Usually the police, a good Samaritan or local leaders bring abandoned children to the babies home with a letter containing all the information they or the police can find. The sisters make sure to document what they can, such as the time, date and place where the baby was found, in case family members come looking for a child later. In some cases, the mother tucks the baby's name into the swaddling, so the sisters have more information to track.

Sisters will place advertisements in local papers with children's photos in hopes that someone will recognize them and help return them to their families. Placing the ads is one of the major expenses that the baby home incurs. The Nsambya Babies Home relies on donations and grants to fund the ads and to take care of the children.

Sometimes, children abandoned outside of Kampala are brought to the capital, where there are more resources, said Sr. Sarah Nalwoga, the director of Nsambya Babies Home.

Overcoming a rough start in life

Abandoned children face a number of psychological problems, said Mpogi. Many children have low self-esteem from early abandonment and have difficulty relating to others, feeling rejected and lonely.

"If you neglect a child, it affects them psychologically," said Nalwoga. "The first family is the first love. Institutions give all of the children's needs, but they remain missing and yearning for parental love."

The Immaculate Heart of Mary Reparatrix Sisters try to counter these negative feelings by providing a safe and secure environment for the babies. Sometimes they are able to provide enough staff for each baby to have their own caretaker, though when the home is operating at more than 30 babies that is impossible.

The caretakers act as stand-in parents, spending as much time with the children as possible. "They carry the babies, sleep with them, wake up and feed them," said Nanzira.

As the child grows, the Child Welfare and Adoption Society continues searching for relatives who can raise the child. Sometimes they are successful, but often, they are not. "There is always limited background information about the location or person that found the child, or uncoordinated police information about the abandoned child," said Mpogi, the social worker from Nsambya Baby Home.

Other times, a mother might return for her child after realizing the child she left with the father ended up in an abandoned home or after her life is more stable and she feels ready to care for her child. In those cases, the mother must obtain a letter from the police and possibly complete a DNA test in order to be reunited with her child. The adoption society also works to place the children with foster or adoptive families.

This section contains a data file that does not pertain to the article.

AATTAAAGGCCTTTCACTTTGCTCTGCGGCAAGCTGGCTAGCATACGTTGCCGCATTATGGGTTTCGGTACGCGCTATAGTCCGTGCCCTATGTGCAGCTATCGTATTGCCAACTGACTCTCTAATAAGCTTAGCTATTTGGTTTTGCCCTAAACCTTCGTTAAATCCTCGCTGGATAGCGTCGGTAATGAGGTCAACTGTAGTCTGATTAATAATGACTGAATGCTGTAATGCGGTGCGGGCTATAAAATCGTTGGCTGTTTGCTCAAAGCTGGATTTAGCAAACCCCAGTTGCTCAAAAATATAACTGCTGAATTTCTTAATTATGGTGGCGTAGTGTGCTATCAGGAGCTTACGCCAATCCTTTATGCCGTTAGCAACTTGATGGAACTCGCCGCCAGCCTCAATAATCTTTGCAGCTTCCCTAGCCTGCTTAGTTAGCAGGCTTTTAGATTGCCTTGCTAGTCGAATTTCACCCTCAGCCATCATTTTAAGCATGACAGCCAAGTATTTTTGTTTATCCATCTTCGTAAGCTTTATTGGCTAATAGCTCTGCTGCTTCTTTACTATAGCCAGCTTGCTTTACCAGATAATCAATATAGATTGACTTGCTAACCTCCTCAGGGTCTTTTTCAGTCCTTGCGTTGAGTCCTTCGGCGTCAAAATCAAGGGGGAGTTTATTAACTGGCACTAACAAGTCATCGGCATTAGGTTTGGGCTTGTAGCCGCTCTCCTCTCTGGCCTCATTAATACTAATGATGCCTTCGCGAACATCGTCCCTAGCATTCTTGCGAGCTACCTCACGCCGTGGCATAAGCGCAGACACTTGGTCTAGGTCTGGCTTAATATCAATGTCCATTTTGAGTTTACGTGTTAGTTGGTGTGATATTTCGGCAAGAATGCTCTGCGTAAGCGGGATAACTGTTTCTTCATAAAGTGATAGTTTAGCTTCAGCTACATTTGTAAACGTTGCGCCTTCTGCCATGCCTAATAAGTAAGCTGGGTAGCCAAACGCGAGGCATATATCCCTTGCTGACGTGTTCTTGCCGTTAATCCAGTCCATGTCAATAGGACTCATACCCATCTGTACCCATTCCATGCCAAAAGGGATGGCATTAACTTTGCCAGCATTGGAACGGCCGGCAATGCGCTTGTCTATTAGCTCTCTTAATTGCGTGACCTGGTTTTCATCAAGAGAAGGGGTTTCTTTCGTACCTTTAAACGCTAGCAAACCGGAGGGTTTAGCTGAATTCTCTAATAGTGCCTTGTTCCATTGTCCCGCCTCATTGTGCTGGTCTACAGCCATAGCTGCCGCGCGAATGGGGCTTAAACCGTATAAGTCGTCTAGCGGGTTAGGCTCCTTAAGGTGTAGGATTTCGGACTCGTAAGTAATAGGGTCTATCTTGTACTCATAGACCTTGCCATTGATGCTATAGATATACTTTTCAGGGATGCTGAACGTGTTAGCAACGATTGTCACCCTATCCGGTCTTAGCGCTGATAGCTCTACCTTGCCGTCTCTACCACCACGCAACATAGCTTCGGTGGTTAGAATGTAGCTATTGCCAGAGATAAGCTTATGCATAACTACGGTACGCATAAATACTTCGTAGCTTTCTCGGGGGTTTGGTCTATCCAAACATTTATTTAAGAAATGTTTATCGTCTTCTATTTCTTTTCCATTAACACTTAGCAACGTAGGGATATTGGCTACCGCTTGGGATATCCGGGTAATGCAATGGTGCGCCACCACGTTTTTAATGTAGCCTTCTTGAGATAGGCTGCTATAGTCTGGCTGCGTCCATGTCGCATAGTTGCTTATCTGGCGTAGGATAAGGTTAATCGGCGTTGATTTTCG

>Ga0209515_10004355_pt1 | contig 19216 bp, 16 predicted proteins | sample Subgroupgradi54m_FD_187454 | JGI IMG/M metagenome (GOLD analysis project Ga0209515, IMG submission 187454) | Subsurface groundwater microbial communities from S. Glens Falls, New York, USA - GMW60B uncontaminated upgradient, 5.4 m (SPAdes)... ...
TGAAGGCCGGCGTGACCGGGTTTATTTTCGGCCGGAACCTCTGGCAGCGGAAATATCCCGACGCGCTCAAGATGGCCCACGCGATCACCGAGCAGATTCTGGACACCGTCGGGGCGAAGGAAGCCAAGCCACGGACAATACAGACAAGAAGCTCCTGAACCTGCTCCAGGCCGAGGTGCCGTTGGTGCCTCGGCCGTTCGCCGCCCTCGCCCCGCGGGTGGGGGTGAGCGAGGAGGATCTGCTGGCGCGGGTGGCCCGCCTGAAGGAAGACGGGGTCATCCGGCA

The cultural perception on adoption is changing in Uganda, said Kabogoza, the social worker from Wakiso. Kabogoza said more people are using family planning and having fewer children, or having children at a later date, meaning they may be open to adopting a child.

Additionally, there is more awareness of the issue of children up for adoption, meaning families might be more open to the idea, said Mpogi.

It is much easier for the Child Welfare and Adoption Society to find homes for girls than boys, Nalwoga said. Inheritance passes through male children, so families are sometimes reluctant to adopt boys, whose presence could cause animosity among the biological male children who would then be getting a smaller inheritance.

After the children at the babies home reach age 5, they are transferred to the Kankobe Children's Home in Mpigi district for children ages 6 to 14. After age 14, the children live in the Nateete Family Group Home where they attend higher education or vocational training until they can support themselves.

Although Nanzira is often exhausted by the work of overseeing care for 30 children, she is grateful for the moments of beauty, such as seeing a child adopted into a "forever home" or reuniting with relatives who can care for him or her.

"Working with the babies is giving back God's glory," she said. "It has made my faith to grow stronger."

[Gloria Laker Adiiki Aciro is a Ugandan freelance journalist and the head of Uganda/East Africa chapter of the Peace Journalism Foundation.]